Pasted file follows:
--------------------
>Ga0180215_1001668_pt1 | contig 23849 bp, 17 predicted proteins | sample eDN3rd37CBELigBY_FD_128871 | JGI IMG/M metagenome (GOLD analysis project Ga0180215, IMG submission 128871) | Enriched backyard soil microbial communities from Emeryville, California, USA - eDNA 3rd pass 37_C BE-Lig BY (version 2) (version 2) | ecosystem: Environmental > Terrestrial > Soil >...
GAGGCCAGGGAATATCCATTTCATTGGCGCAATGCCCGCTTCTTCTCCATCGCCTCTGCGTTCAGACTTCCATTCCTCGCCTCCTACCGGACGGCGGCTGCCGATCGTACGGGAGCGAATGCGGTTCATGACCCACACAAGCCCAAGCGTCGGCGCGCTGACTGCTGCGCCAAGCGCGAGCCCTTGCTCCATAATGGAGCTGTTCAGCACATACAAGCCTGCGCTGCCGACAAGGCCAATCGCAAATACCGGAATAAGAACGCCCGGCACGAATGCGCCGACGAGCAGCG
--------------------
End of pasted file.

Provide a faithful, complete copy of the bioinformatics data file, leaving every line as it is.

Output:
>Ga0180215_1001668_pt1 | contig 23849 bp, 17 predicted proteins | sample eDN3rd37CBELigBY_FD_128871 | JGI IMG/M metagenome (GOLD analysis project Ga0180215, IMG submission 128871) | Enriched backyard soil microbial communities from Emeryville, California, USA - eDNA 3rd pass 37_C BE-Lig BY (version 2) (version 2) | ecosystem: Environmental > Terrestrial > Soil >...
GAGGCCAGGGAATATCCATTTCATTGGCGCAATGCCCGCTTCTTCTCCATCGCCTCTGCGTTCAGACTTCCATTCCTCGCCTCCTACCGGACGGCGGCTGCCGATCGTACGGGAGCGAATGCGGTTCATGACCCACACAAGCCCAAGCGTCGGCGCGCTGACTGCTGCGCCAAGCGCGAGCCCTTGCTCCATAATGGAGCTGTTCAGCACATACAAGCCTGCGCTGCCGACAAGGCCAATCGCAAATACCGGAATAAGAACGCCCGGCACGAATGCGCCGACGAGCAGCG